Speech and language disorders can affect the way children talk, understand, analyze or process information. Speech disorders include the clarity, voice quality, and fluency of a child’s spoken words. Language disorders include a child’s ability to hold meaningful conversations, understand others, problem solve, read and comprehend, and express thoughts through spoken or written words.
Communication skills are at the heart of life’s experience, particularly for children who are developing language critical to cognitive development and learning. Reading, writing, gesturing, listening, and speaking are all forms of language – a code we learn to use in order to communicate ideas.
Learning takes place through the process of communication. The ability to participate in active and interactive communication with peers and adults in the educational setting is essential for a student to succeed in school.
Spoken language provides the foundation for the development of reading and writing. Spoken and written language have a reciprocal relationship – each builds on the other to result in general language and literacy competence, starting early and continuing through childhood into adulthood.
Children with communication disorders frequently perform at a poor or insufficient academic level, struggle with reading, have difficulty understanding and expressing language, misunderstand social cues, avoid attending school, show poor judgment, and have difficulty with tests.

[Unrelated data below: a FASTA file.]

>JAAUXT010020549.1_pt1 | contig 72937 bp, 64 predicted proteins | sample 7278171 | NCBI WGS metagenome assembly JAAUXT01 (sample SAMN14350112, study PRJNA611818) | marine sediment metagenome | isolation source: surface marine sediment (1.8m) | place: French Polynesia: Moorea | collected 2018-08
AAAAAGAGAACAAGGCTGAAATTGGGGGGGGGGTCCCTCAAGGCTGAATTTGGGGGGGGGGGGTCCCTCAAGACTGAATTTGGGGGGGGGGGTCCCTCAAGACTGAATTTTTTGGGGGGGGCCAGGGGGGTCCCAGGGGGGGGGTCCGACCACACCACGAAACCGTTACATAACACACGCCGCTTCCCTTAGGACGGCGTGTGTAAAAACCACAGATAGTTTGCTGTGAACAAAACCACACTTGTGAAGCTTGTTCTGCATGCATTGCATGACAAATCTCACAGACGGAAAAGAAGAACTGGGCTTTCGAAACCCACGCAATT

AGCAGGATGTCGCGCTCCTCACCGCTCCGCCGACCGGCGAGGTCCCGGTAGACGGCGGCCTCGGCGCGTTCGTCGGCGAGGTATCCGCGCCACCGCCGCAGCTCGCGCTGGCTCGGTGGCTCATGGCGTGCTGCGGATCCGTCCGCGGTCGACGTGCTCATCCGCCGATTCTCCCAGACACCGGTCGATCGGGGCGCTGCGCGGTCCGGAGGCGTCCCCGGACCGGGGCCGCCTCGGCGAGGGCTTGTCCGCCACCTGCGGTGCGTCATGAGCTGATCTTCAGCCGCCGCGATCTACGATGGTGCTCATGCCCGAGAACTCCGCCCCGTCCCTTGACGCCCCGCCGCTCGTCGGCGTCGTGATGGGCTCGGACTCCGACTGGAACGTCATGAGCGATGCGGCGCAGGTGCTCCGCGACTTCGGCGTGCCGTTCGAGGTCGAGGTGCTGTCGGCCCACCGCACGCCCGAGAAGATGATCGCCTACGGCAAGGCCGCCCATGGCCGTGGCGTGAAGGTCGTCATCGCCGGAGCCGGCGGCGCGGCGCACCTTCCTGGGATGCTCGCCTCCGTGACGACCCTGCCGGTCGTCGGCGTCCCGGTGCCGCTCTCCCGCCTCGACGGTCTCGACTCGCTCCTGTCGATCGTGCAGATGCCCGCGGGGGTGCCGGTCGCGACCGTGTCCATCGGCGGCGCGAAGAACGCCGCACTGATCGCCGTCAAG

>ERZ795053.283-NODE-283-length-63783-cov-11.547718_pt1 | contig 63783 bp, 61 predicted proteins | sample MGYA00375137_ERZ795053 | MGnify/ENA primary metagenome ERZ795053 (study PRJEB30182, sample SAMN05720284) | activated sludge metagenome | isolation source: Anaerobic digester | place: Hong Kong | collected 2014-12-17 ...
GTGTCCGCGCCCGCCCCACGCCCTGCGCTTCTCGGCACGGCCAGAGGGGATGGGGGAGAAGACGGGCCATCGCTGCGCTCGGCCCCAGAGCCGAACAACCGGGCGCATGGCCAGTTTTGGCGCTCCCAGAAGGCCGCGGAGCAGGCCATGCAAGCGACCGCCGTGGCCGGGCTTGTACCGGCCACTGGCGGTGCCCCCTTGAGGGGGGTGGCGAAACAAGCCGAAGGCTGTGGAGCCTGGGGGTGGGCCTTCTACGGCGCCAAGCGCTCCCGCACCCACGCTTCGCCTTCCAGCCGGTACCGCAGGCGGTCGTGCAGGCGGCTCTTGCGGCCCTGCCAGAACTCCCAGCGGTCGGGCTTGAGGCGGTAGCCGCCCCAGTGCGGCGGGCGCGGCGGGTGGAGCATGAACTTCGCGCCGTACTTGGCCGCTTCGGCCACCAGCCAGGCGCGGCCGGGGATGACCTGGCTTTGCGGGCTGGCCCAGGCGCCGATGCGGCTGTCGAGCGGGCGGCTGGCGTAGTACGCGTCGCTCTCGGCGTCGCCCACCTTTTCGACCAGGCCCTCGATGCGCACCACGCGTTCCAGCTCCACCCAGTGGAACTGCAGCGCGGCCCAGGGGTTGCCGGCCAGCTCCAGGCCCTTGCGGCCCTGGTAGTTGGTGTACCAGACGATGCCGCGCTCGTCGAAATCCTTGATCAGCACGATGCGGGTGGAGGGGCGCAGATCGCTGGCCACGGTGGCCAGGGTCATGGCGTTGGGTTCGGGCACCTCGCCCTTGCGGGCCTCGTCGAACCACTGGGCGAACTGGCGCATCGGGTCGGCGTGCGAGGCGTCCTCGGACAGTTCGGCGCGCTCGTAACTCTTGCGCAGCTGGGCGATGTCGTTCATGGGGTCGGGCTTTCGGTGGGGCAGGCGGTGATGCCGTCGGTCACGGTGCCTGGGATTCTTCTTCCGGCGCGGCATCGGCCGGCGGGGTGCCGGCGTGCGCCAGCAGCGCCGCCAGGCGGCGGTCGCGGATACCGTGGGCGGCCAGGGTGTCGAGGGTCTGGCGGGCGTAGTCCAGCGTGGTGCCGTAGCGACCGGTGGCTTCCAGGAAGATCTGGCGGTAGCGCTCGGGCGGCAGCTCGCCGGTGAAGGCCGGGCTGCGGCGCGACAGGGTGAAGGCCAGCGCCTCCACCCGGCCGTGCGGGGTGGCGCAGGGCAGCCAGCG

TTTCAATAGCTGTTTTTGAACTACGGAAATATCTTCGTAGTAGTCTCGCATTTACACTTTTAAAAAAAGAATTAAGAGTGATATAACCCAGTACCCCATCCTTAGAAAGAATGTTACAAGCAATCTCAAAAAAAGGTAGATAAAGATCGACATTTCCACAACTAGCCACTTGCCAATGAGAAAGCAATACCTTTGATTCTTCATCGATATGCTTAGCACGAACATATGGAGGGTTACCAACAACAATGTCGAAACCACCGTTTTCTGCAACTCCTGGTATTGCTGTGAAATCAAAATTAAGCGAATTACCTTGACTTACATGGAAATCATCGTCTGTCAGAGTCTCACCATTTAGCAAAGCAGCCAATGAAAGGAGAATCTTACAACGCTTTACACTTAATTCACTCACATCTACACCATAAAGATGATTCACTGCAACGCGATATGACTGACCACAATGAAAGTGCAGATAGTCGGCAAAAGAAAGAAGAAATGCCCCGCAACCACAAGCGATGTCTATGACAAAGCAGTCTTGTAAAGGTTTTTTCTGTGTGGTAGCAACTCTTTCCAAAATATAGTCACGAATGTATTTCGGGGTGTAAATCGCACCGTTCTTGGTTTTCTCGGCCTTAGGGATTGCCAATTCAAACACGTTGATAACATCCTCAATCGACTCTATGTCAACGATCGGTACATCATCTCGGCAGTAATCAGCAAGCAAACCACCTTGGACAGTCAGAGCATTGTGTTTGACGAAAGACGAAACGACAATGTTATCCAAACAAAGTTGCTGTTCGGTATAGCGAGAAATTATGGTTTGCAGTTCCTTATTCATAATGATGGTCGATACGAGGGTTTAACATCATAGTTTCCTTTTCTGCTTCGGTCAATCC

Difficulty in learning to listen, speak, read, or write can result from problems in language development. Problems can occur in the production, comprehension, and awareness of language at the sound, syllable, word, sentence, and discourse levels. Individuals with reading and writing problems also may experience difficulties in using language strategically to communicate, think, and learn.
Speech-language pathology services can help children become effective communicators, problem-solvers and decision-makers. As a result of services such as memory retraining, cognitive reorganization, language enhancement, and efforts to improve abstract thinking, children can benefit from a more successful and satisfying educational experience as well as improved peer relationships. The services that speech-language pathologists provide can help children overcome their disabilities, achieve pride and self-esteem, and find meaningful roles in their lives.
© 2005-07 WETA/Reading Rockets. Helping Children with Communication Disorders in the Schools. Retrieved from: http://www.pbs.org/launchingreaders/brain/helpfularticles_2.html on May 1, 2016.